Iran Talks Showed New French Assertiveness In Mideast

 Influence Is Increasing at a Time When Washington Is Treading Softly

NOVEMBER 12, 2013 

French troops operate in Mali as the country increasingly intervenes in the Middle-east and other regions. Image: ECPAD/Zuma Press.

PARIS—At the nuclear talks last weekend in Geneva, France's foreign minister warned publicly that world powers risked being sucked into a "fool's game" by Iran. That resistance helped upend a landmark deal that would have offered Iran some relief from punishing international sanctions in return for suspending elements of its nuclear program. 

France's hard line in the talks showcased the country's growing influence and assertiveness in Middle East affairs. Its increasingly interventionist stance on the world stage—and in the Middle East in particular—is a stark departure from the country's stalwart opposition to the Iraq war a decade ago. 

With Washington playing the role of peace broker in the closely held nuclear discussions, Foreign Minister Laurent Fabius's warning positioned France as a pivotal arbiter on whether the five permanent members of the U.N. Security Council plus Germany grant Iran sanctions relief.

"The role of France is to be the bad cop," said Alexandre Vautravers, a military analyst at the Geneva Centre for Security Policy.

France wanted Iran to hand over its stockpile of uranium enriched to 20%, approaching the level where it could be used to fuel a nuclear bomb. 

Paris also sought to stop Iranian plans to build a heavy-water reactor near the city of Arak. 

Iran insists the reactor, and its entire nuclear program, is for peaceful purposes, though the West suspects the program is geared toward building a bomb.

Mr. Fabius warned Monday that the Arak reactor, if completed, could generate greater amounts of fuel necessary for producing a bomb than conventional reactors.

France's stance won kudos from some of the more hawkish members of Congress, who are pushing to toughen sanctions against Iran further.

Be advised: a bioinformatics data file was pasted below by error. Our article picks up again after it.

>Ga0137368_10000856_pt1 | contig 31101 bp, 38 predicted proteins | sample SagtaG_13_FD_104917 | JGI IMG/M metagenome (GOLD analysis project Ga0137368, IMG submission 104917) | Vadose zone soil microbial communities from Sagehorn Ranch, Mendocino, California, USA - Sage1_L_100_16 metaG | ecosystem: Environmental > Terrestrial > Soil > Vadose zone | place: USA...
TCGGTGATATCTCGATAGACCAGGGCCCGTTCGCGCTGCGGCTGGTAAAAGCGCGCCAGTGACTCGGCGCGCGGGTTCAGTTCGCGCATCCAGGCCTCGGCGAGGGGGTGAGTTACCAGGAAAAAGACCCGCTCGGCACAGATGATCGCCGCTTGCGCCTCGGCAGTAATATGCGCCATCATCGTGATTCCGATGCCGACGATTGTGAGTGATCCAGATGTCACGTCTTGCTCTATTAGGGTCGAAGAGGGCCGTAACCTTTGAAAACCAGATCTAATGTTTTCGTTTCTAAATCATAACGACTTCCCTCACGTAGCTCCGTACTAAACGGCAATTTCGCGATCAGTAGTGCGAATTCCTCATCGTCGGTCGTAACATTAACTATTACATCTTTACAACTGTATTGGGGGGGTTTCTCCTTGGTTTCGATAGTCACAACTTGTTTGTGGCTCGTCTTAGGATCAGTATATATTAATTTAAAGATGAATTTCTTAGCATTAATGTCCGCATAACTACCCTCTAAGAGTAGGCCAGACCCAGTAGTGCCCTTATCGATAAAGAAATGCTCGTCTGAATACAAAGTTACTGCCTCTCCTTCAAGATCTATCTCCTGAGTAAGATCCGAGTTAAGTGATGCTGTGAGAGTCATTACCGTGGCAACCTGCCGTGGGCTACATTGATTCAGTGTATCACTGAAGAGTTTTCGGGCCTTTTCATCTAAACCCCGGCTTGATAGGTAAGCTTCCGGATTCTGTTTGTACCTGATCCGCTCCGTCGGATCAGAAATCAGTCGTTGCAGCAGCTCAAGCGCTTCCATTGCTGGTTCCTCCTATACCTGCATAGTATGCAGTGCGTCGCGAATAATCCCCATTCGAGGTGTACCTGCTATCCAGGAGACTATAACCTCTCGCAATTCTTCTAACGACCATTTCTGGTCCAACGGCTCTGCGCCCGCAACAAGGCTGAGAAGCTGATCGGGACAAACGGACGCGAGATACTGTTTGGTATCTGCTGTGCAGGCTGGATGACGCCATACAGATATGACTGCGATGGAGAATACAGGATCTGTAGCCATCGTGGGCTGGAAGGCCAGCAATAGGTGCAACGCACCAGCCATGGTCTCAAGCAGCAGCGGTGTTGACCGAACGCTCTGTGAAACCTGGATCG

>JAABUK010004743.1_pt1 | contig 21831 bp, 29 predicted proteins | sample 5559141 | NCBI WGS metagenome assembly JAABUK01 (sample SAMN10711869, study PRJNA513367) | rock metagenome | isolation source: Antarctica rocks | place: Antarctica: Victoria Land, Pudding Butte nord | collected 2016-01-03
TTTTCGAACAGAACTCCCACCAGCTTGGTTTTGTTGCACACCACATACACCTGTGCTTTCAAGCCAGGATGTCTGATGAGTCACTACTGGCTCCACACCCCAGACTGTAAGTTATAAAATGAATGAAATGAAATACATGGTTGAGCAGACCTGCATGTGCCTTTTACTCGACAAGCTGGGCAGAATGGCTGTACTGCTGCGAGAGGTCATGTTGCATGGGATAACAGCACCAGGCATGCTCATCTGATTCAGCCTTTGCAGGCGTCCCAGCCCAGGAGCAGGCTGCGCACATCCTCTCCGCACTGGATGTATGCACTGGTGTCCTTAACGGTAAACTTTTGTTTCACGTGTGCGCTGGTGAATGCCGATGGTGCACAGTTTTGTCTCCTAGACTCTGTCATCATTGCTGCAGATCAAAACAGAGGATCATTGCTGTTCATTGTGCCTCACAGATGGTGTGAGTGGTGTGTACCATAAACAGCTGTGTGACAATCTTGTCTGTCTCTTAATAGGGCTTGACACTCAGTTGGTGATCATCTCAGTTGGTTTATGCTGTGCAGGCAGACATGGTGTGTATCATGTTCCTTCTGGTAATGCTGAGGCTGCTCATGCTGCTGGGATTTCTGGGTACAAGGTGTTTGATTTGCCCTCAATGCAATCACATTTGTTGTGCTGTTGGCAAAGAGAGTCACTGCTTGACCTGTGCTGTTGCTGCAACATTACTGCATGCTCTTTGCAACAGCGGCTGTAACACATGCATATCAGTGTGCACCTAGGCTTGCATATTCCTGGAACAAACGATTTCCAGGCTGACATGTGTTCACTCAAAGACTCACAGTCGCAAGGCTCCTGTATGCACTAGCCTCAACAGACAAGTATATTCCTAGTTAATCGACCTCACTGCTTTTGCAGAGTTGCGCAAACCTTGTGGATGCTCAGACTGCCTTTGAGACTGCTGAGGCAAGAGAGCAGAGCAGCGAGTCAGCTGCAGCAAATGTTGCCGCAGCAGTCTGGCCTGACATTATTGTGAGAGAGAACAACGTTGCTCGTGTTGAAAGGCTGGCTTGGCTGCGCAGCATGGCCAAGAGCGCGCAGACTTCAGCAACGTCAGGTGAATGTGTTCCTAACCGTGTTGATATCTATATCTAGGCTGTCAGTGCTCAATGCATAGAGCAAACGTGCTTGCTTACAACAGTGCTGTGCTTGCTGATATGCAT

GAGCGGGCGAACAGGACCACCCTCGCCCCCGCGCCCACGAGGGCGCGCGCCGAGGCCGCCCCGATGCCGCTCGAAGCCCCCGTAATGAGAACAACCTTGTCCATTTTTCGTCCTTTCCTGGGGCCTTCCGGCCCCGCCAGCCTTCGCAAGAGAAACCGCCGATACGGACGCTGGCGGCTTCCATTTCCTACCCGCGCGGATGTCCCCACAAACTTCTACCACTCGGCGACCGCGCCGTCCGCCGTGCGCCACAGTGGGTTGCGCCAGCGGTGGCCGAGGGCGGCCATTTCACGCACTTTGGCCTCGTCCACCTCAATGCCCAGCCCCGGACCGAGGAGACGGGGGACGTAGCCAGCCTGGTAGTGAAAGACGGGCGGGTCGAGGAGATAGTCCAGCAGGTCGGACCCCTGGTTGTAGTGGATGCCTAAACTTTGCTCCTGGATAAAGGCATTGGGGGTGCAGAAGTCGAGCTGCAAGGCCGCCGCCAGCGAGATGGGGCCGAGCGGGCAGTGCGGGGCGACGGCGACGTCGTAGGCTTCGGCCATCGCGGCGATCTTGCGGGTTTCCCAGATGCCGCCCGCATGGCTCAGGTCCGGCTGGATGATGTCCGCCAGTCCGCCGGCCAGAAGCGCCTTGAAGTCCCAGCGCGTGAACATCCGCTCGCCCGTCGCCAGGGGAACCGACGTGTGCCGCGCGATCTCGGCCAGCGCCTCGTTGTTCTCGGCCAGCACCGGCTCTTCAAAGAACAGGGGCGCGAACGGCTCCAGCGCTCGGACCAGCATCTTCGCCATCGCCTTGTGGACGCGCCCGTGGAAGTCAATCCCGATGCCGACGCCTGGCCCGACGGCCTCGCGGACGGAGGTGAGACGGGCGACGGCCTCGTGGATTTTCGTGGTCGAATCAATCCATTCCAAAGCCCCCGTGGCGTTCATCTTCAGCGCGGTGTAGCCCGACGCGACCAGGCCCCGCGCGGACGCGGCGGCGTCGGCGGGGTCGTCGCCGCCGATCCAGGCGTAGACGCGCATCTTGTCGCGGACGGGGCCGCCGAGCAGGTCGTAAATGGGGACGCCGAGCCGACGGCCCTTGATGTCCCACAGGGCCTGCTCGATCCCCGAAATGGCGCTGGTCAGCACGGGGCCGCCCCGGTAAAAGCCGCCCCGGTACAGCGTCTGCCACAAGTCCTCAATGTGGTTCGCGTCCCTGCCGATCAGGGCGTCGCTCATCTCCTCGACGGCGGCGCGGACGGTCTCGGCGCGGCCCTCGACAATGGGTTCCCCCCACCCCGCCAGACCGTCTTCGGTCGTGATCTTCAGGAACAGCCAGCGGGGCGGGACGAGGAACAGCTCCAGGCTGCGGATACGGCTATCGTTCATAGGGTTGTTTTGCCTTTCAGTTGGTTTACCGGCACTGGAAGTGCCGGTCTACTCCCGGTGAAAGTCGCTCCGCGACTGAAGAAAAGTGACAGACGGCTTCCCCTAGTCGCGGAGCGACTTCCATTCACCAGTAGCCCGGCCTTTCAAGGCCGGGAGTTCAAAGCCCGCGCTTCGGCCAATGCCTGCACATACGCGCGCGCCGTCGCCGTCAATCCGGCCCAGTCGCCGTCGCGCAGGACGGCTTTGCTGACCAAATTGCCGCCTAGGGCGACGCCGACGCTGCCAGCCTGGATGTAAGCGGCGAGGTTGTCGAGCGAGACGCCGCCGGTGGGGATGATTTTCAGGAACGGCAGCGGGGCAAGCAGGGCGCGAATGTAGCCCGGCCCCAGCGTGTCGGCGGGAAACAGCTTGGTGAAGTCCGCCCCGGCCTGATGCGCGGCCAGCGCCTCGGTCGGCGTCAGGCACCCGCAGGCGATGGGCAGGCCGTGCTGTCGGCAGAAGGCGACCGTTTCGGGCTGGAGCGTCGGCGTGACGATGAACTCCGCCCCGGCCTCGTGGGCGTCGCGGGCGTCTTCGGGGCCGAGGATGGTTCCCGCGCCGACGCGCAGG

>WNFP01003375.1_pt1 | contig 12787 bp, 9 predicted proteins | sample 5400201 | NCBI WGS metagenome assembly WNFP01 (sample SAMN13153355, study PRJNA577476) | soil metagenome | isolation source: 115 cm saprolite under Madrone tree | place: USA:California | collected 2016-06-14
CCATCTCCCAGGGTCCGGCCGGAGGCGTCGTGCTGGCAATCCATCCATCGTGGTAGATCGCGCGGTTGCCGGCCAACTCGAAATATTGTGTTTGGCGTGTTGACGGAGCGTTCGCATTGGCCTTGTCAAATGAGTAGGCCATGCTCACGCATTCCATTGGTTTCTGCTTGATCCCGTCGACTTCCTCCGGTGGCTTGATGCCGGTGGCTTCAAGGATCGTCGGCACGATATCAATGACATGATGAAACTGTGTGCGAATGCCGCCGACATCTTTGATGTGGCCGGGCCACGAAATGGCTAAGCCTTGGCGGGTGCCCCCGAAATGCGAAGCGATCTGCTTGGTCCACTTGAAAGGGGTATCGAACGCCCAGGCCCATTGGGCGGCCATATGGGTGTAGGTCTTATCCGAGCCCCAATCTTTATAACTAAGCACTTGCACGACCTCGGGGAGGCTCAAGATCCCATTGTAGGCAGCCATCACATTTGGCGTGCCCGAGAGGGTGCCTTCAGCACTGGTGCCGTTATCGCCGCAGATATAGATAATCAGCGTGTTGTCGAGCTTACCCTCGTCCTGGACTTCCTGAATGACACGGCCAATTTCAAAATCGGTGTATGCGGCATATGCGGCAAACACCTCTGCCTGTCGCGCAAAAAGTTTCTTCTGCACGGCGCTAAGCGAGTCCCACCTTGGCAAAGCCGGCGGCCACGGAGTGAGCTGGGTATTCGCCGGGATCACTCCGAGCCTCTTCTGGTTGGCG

"Vive la France!" Sen. John McCain (R., Ariz.) tweeted after Mr. Fabius raised the alarm on the agreement with Iran.

France's burgeoning role has positioned it to act as a diplomatic megaphone for traditional U.S. allies—such as Israel and Saudi Arabia—who have grown frustrated with Washington's overtures to Iran and reversal on plans to strike Syria.

France is "trying to get close to other Gulf nations after the Americans made it clear they're not as interested in the Mideast as before," said Sara Bazzobandi, a Middle East analyst with London-based Chatham House.

French diplomats have brushed aside Iranian accusations that Paris scuttled a potential deal. "The whole world wants a deal, including us," a senior French diplomat said on Tuesday. 

France has backed up its assertive diplomacy with a stronger war footing. The country has intervened in former African colonies such as Mali and the Ivory Coast in the past four years.

But France has also showed a willingness to tread outside its traditional sphere of influence. With the U.K., it led an air campaign to oust Libya's Moammar Gadhafi while the U.S. opted to play a supporting role.
Such meddling seemed unthinkable in 2003 when France led international efforts to dissuade the U.S. from invading Iraq, arguing that there was no justification for launching a war against Saddam Hussein's regime.
In the years that followed, France found common cause with the U.S. in efforts to get Iran to suspend its nuclear activities. 

Between 2003 and 2005, Iran negotiated a deal to suspend its nuclear program and allow U.N. inspectors to closely monitor its facilities. The agreement was brokered by Tehran's lead negotiator at the time and future president, Hasan Rouhani.

The election of then-President Mahmoud Ahamedinejad in 2005, however, foiled the arrangement and left Western diplomats feeling whiplashed as successive talks took a radically different tone.

Jacques Chirac, who was French president at the time, pushed a successful international campaign to adopt economic sanctions against Iran. When a set of U.N. sanctions were adopted in December 2006, Iran made no secret of its enmity for France.

"France deserves better leaders than its current ones," Mr. Ahmadinejad said on the sidelines of the U.N. General Assembly.

President Barack Obama's election in 2008, however, changed the diplomatic chessboard. 

In Mr. Obama, Paris was suddenly confronted with a war-wary American leader who shared its criticisms of the Iraq intervention. And Mr. Obama showed a willingness to make overtures to Iran.

That left France and its then-president Nicolas Sarkozy defending a tougher line.

"We were caught wrong-footed because Paris sounded menacing when Washington appeared ready to compromise" said a French diplomat, who advised Mr. Sarkozy at the time.